Referendum due on NUS affiliation

first_imgThus far, OUSU has voted to remain affiliated with NUS every year since at least 2006. However, Rutland maintained, “Disaffiliating from NUS would cost Oxford students money, it would isolate us and it would remove our opportunity to shape national policy and campaigns. After students were betrayed at the last general election, it is more important than ever that we come together to fight for our interests – especially in the run-up to the 2015 General Election, where we need to be following up on the broken tuition fees pledge and get policy that champions students in party manifestos”.  An all-student referendum on OUSU’s affiliation with the NUS will be held in Trinity Term, it has been announced. Last year, OUSU Council voted to continue its affiliation with NUS on the condition that an all-student referendum would be held on the matter the following year. Typically, OUSU Council votes on its membership of NUS every Trinity Term.The referendum, which is scheduled to be held in 4th week of Trinity Term, will ask the following question: “OUSU is currently affiliated to the National Union of Students (NUS). Should it continue to be affiliated: yes or no?”A motion to cancel the referendum in favour of a ‘Special Council’, in which JCRs would have mandated representatives to vote on the matter on their behalf, was defeated at OUSU Council in 7th week of Hilary Term, paving the way for the referendum. Proponents of a Special Council had argued that given historically-low OUSU referendum turnouts, it would have been more democratic for the debate to take place in common rooms. However, OUSU Council decided that because opting for a Special Council would exclude members of disaffiliated JCRs from voting, holding a referendum was the preferable option.Nominations for the leaders of the ‘yes’ and ‘no’ campaigns will open on the first day of 0th week (27th April). Husts and elections for campaign leaders will subsequently take place at briefing meetings on 4th May in the OUSU buildings.OUSU President Tom Rutland has said that he will be supporting the ‘yes’ campaign. Rutland told Cherwell, “I will be campaigning for OUSU to remain part of NUS. I strongly believe that Oxford students benefit by being a part of a national union. With a seat at the table, we can influence NUS policy and ensure that we have a national union that is fighting for students’ interests. Oxford students have access to the NUS Extra Card, which nearly 2000 students currently take advantage of, saving them a tonne of money over the course of their degrees. If we disaffiliate, none of our students will be eligible to have an NUS Extra Card”.However, OUSU NUS Delegate Jack J Matthews has said that he will be opposing re-affiliation. Matthews said, “For three years I have worked tirelessly to reform the NUS into an open organisation that actually works for students. What I have encountered is a body that has no interest in change, and that seeks to preserve the cosy arrangement of the status quo, to the detriment of its members”.Matthews, a former OUCA President, continued, “The time has come for change. We’ve tried to reform from within, but they wouldn’t listen. It’s time for us to stop wasting tens if thousands of pounds within an organisation that simply doesn’t care about our views. I believe in Oxford, and I believe in the strength of our Student Union – that’s why I will be voting ‘no’ to NUS this Trinity Term”.last_img read more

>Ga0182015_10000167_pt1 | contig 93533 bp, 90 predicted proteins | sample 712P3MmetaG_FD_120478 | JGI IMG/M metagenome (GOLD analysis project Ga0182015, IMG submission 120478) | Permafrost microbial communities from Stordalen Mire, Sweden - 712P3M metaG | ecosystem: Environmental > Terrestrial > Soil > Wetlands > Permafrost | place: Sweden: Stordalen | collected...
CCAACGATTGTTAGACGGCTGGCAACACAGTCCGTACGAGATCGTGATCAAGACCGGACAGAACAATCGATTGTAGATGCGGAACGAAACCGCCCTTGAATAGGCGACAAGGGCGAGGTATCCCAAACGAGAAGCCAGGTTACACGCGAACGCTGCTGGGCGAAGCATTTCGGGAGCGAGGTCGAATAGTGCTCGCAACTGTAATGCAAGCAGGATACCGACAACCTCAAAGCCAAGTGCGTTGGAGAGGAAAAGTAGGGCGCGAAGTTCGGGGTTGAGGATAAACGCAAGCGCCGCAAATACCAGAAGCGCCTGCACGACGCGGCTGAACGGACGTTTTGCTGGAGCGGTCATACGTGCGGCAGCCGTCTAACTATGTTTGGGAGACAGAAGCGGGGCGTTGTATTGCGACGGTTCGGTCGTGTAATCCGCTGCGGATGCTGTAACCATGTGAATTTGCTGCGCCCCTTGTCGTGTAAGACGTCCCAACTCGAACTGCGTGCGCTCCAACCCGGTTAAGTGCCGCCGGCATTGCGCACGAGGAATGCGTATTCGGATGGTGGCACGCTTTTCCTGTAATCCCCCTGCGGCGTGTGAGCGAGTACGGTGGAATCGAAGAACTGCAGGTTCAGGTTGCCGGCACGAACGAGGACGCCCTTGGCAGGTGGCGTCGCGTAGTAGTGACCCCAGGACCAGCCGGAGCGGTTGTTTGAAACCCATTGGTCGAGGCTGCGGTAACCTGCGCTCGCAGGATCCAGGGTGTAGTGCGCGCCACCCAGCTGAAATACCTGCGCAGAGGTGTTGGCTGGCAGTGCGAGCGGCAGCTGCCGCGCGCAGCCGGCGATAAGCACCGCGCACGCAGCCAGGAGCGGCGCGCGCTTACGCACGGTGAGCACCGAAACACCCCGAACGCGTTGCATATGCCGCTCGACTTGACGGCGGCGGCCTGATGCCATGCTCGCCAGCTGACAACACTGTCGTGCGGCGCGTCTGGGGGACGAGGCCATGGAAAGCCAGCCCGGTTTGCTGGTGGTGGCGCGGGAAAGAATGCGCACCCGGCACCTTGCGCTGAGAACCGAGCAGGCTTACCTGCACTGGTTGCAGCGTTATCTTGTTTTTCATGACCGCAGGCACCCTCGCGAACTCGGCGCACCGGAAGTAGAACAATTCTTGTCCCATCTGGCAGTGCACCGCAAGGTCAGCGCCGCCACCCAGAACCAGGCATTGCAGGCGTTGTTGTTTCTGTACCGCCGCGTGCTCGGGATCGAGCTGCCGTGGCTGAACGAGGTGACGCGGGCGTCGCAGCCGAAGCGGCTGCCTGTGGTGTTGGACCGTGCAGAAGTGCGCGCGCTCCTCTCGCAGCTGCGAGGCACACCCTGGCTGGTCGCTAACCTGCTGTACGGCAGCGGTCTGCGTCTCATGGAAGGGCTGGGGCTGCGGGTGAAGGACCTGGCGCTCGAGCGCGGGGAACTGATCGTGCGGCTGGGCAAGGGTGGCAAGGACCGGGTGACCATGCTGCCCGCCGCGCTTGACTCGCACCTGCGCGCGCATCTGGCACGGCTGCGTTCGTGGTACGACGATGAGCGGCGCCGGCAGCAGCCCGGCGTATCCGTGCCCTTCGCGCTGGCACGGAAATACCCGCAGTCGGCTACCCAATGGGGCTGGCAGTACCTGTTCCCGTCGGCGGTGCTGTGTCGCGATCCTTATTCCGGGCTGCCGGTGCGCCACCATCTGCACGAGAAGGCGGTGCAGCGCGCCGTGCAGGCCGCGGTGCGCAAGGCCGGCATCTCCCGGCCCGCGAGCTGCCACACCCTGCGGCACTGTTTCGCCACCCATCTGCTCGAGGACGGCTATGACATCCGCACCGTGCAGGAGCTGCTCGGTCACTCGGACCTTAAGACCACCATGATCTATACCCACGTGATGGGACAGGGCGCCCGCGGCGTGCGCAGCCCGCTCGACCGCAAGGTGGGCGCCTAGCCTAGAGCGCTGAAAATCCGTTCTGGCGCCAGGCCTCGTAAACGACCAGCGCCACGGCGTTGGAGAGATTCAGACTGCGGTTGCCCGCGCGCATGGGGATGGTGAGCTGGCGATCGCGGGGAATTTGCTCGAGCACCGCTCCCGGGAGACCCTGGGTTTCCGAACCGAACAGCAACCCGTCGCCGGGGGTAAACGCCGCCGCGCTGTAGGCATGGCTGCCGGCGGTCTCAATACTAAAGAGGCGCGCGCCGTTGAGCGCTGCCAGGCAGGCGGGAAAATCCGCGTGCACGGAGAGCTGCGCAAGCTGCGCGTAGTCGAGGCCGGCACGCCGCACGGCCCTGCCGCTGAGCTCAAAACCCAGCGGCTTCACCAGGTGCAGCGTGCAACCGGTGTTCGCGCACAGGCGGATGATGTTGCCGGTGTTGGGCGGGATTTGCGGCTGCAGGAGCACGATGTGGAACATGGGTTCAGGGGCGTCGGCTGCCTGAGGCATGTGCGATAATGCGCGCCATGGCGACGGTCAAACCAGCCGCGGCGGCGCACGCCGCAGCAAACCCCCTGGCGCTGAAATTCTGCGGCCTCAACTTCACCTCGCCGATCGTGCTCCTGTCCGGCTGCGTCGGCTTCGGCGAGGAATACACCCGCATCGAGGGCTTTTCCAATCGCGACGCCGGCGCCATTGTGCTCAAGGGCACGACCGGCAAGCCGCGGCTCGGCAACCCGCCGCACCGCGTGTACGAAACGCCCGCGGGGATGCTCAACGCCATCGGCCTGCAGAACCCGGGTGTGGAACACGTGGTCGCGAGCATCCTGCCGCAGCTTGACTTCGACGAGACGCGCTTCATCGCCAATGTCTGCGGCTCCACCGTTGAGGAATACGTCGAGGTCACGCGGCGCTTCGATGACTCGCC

Governor Holcomb Schedule for Week of Feb. 5, 2017

first_imgWhere: Indiana Government CenterConference Room B302 W. Washington StreetIndianapolis, IN 46204 Host: OneZone Commerce When: 12 to 2:30 p.m. EST, with opening comments by Governor Holcomb at 12 p.m. INDIANAPOLIS – Below find Indiana Governor Eric J. Holcomb’s public schedule for the week of February 5, 2017.Wednesday, Feb. 8, 2017 *This event is open to the public and media. *This event is for registered attendees only. Media are welcome. Friday, February 10, 2017 What: State Workforce Innovation Council Meeting Saturday, February 11, 2017 *This event is open to the public and media.center_img Where: Conner Prairie13400 Allisonville RoadFishers, IN 46038 Where: 2200 Madison SquareAnderson, IN 46011 When: 7 a.m. to 9 a.m. EST. Panel with Governor Holcomb at 8:15 a.m. Host: Bridges of Hope When: 10 a.m. to 3 p.m. EST, with remarks by Governor at 10 a.m. What: Ribbon cutting and open house for Bridges of Hope, a clinical substance use treatment facility What: Hamilton County Business Issues Committee Legislative Breakfast FacebookTwitterCopy LinkEmailSharelast_img read more

Gluten-free firms make inroads into foodservice